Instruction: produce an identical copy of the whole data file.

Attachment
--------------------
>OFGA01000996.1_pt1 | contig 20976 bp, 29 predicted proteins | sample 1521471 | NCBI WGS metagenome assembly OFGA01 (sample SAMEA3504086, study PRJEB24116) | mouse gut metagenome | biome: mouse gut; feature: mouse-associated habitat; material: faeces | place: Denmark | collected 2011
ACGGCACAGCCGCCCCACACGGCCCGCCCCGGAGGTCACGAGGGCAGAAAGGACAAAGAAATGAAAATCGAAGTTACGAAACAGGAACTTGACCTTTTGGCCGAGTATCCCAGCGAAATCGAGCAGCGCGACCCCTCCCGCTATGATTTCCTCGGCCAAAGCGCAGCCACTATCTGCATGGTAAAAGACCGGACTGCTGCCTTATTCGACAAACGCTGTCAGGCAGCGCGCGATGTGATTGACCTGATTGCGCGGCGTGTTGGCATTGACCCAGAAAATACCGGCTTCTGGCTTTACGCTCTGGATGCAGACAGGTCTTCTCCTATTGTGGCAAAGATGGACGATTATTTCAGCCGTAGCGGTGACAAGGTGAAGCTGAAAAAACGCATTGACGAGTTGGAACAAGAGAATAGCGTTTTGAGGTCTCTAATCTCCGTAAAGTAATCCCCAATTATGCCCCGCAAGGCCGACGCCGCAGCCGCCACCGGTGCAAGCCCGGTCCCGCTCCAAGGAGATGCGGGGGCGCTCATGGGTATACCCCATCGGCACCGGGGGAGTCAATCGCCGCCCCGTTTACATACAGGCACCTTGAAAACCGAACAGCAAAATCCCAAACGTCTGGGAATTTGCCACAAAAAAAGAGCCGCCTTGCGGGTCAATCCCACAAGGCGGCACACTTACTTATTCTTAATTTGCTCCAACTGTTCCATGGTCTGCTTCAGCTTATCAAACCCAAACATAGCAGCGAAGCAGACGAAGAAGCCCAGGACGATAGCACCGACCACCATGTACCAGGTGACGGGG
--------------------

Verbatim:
>OFGA01000996.1_pt1 | contig 20976 bp, 29 predicted proteins | sample 1521471 | NCBI WGS metagenome assembly OFGA01 (sample SAMEA3504086, study PRJEB24116) | mouse gut metagenome | biome: mouse gut; feature: mouse-associated habitat; material: faeces | place: Denmark | collected 2011
ACGGCACAGCCGCCCCACACGGCCCGCCCCGGAGGTCACGAGGGCAGAAAGGACAAAGAAATGAAAATCGAAGTTACGAAACAGGAACTTGACCTTTTGGCCGAGTATCCCAGCGAAATCGAGCAGCGCGACCCCTCCCGCTATGATTTCCTCGGCCAAAGCGCAGCCACTATCTGCATGGTAAAAGACCGGACTGCTGCCTTATTCGACAAACGCTGTCAGGCAGCGCGCGATGTGATTGACCTGATTGCGCGGCGTGTTGGCATTGACCCAGAAAATACCGGCTTCTGGCTTTACGCTCTGGATGCAGACAGGTCTTCTCCTATTGTGGCAAAGATGGACGATTATTTCAGCCGTAGCGGTGACAAGGTGAAGCTGAAAAAACGCATTGACGAGTTGGAACAAGAGAATAGCGTTTTGAGGTCTCTAATCTCCGTAAAGTAATCCCCAATTATGCCCCGCAAGGCCGACGCCGCAGCCGCCACCGGTGCAAGCCCGGTCCCGCTCCAAGGAGATGCGGGGGCGCTCATGGGTATACCCCATCGGCACCGGGGGAGTCAATCGCCGCCCCGTTTACATACAGGCACCTTGAAAACCGAACAGCAAAATCCCAAACGTCTGGGAATTTGCCACAAAAAAAGAGCCGCCTTGCGGGTCAATCCCACAAGGCGGCACACTTACTTATTCTTAATTTGCTCCAACTGTTCCATGGTCTGCTTCAGCTTATCAAACCCAAACATAGCAGCGAAGCAGACGAAGAAGCCCAGGACGATAGCACCGACCACCATGTACCAGGTGACGGGG